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Off the grid
[They get by on less, living where they can
By Nathan S. Welton and David Downs
Photos by Nathan S. Welton

The South Coast’s whitewashed gleam sure is shiny. It’s so shiny, in fact, that many lives just fall off radar and vanish into oblivion. When news of social expats does hit, it’s often of the riffraff, unkempt and hassling State Street’s fortunate.

But that’s just a few.

The rest, unwilling or unable to cough up for regular apartments, are exercising their options.

Some live in Goleta’s post-apocalyptic junkyards, while others spill from derelict trailers in Carpinteria. A few survive in an encampment just feet from a busy train track, begging at a nearby off-ramp. And two live on an organic “farm” near downtown, one in a Mongolian yurt and the other in a meditation hut.

“Lots of people in town are living in what used to be a garage or a shed or a playhouse … and this is how the landlord can make the mortgage or pay their property taxes,” said the farm’s owner, who asked to be identified as Alan. “Maybe they’re 70 years old and are on a fixed income … and they’re looking at ways to live — and this is how to do it.”

One way or another, choice or chance has left many residents off the grid. --NATHAN WELTON


Carpinteria Camper Park

For Rent: Camper trailer next to Highway 101. Electricity and sewage hookups included. Communal shower, bathrooms. Bring your own propane. Rent: $400 a month, camper not included.

So goes a possible ad for a space in the gritty, rundown Carpinteria Camper Park at 4096 Via Real.

More than 100 mostly Latino men, women and children inhabit the dusty park, packed with rows of ancient camper trailers that haven’t moved in decades.

In the 1970s, this site was a vacation destination for families visiting the South Coast. Post-housing crunch, it resembles the ramshackle, makeshift encampments one sees in Baja, Mexico.

The Camper Park, however, has recently taken a turn for the better. People’s Self Help Housing has ended the slum-lord management that had 11 people — six adults and five children — crammed into a single camper.

A security guard and fence now bars nonresidents and the local gangs that would visit the dark, dismal camp at night. Public drinking bans are strictly enforced.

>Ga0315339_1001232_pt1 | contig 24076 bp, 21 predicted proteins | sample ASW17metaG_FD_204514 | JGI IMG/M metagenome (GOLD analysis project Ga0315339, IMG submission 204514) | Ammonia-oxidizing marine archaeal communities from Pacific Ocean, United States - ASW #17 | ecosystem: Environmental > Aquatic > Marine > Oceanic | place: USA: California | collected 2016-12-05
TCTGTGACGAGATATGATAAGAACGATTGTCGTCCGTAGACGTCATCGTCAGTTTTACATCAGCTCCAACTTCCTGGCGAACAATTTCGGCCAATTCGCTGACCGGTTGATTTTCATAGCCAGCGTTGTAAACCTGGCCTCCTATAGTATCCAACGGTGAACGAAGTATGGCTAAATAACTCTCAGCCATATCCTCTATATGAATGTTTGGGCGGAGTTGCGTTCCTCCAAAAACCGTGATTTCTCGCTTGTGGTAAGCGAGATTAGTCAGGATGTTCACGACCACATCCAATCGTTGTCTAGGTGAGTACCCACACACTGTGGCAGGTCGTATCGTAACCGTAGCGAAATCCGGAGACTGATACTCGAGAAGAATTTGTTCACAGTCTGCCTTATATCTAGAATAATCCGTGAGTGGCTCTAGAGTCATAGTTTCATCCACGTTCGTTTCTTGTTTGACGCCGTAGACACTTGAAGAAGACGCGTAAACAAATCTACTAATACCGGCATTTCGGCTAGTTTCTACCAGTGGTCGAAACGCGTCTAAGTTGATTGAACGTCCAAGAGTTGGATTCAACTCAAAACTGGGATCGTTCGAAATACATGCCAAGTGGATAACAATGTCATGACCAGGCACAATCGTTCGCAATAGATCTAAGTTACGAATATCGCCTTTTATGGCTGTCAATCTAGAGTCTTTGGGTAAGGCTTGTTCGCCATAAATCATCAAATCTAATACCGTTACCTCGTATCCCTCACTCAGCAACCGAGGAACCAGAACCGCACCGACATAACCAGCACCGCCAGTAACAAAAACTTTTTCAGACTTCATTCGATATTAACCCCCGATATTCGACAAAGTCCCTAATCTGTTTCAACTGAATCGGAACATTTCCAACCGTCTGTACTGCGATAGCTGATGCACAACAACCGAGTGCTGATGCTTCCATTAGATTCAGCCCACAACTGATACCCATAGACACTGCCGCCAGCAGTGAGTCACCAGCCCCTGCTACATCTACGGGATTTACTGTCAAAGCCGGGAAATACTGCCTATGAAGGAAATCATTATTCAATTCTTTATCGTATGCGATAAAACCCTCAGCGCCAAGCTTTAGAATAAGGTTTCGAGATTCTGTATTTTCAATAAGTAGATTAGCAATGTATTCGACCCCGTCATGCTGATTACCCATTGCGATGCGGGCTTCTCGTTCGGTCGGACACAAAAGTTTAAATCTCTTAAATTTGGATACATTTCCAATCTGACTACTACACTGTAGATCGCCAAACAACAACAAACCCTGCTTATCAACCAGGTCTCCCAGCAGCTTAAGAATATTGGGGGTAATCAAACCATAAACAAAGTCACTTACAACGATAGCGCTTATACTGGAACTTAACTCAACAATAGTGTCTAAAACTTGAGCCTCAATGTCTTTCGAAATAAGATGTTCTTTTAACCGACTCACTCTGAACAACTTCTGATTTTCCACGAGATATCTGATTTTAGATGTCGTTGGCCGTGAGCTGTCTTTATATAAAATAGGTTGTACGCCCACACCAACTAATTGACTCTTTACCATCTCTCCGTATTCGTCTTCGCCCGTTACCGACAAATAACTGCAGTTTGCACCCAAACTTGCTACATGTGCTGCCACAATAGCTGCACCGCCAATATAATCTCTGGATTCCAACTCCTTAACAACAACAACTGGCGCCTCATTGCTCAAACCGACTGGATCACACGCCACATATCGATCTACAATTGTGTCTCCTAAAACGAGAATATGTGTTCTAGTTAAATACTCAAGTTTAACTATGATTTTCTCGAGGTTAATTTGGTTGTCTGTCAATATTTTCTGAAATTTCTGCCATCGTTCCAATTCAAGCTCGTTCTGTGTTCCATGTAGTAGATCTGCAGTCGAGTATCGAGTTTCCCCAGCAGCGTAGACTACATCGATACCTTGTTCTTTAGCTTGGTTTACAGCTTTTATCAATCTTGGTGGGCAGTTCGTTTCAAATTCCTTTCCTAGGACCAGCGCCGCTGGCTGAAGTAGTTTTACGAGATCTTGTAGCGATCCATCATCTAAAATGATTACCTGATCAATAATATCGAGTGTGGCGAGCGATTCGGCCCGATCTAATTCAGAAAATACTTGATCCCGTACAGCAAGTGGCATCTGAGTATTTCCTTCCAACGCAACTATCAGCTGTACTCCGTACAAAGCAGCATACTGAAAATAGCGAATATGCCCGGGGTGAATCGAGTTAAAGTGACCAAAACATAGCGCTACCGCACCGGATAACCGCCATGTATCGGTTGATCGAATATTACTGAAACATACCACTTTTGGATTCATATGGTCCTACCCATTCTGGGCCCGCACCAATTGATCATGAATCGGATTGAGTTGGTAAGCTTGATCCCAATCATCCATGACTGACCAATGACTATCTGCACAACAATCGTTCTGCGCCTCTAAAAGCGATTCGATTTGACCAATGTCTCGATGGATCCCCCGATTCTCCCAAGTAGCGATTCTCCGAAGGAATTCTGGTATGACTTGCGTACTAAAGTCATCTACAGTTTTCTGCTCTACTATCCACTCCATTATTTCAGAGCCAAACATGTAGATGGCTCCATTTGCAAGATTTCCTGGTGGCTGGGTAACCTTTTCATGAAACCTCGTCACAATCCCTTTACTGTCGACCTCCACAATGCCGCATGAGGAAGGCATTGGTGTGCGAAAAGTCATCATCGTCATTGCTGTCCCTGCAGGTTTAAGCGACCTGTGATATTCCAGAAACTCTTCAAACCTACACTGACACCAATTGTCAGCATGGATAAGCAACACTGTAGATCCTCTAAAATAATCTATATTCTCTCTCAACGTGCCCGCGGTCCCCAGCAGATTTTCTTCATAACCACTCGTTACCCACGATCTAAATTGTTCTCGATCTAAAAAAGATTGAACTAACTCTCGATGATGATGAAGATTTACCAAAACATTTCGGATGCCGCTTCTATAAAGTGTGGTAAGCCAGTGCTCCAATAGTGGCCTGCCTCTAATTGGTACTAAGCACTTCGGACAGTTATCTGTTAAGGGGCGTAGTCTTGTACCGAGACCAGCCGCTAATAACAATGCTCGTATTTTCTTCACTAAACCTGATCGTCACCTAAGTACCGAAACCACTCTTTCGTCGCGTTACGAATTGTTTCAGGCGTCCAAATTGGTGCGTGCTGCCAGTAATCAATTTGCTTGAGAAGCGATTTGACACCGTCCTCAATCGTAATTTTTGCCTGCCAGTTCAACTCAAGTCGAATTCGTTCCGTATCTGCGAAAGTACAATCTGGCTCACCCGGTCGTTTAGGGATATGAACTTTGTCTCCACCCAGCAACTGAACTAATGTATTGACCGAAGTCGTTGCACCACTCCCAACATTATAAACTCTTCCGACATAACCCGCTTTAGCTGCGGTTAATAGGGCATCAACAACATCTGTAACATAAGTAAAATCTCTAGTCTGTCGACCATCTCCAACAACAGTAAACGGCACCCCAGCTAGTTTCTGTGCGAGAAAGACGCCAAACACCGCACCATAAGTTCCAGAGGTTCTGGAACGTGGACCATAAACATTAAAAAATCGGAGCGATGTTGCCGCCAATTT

Juana Sanchez, a resident of 11 years, said she likes the new owners, but also would like to see the $440-per-month rent come down in the future.

— DD

Yurt life

As the sun sets over a misty South Coast, most residents turn on the lights and crank up the heat. But those on an organic lot near downtown bundle up, light their candles and hang out in the garden.

The owner, who asked to be identified as Alan, calls the land a Sustainable Living Research Station, and he’s pursuing a master’s degree on the topic. He said his tenants — er, “caretakers” — embody the low-impact lifestyle, operating the station almost off the grid and having practically no effect on the city or the neighbors.

Still, they push the legality envelope — but that’s normal when the housing’s crunched.

“One caretaker’s place, a utility shed that needs no permit, is a meditation room in which he can’t live,” said Alan. “So he’s what you’d call an amazing meditator, because he sometimes does it for eight hours at a time and has a tendency to snore when he does it. The other caretaker, in the yurt, is beyond amazing — I don’t even think she sleeps.”

Alan explained that what’s happening on his lot is not uncommon in Santa Barbara, where people inhabit alternative structures in which they’re not supposed to live.

“I think this speaks to a messed up global economy and the political and economic structures around it,” he said. “People are trying to live in a place like Santa Barbara, where it’s virtually impossible for two people making an average salary to buy a home … This is a viable option.”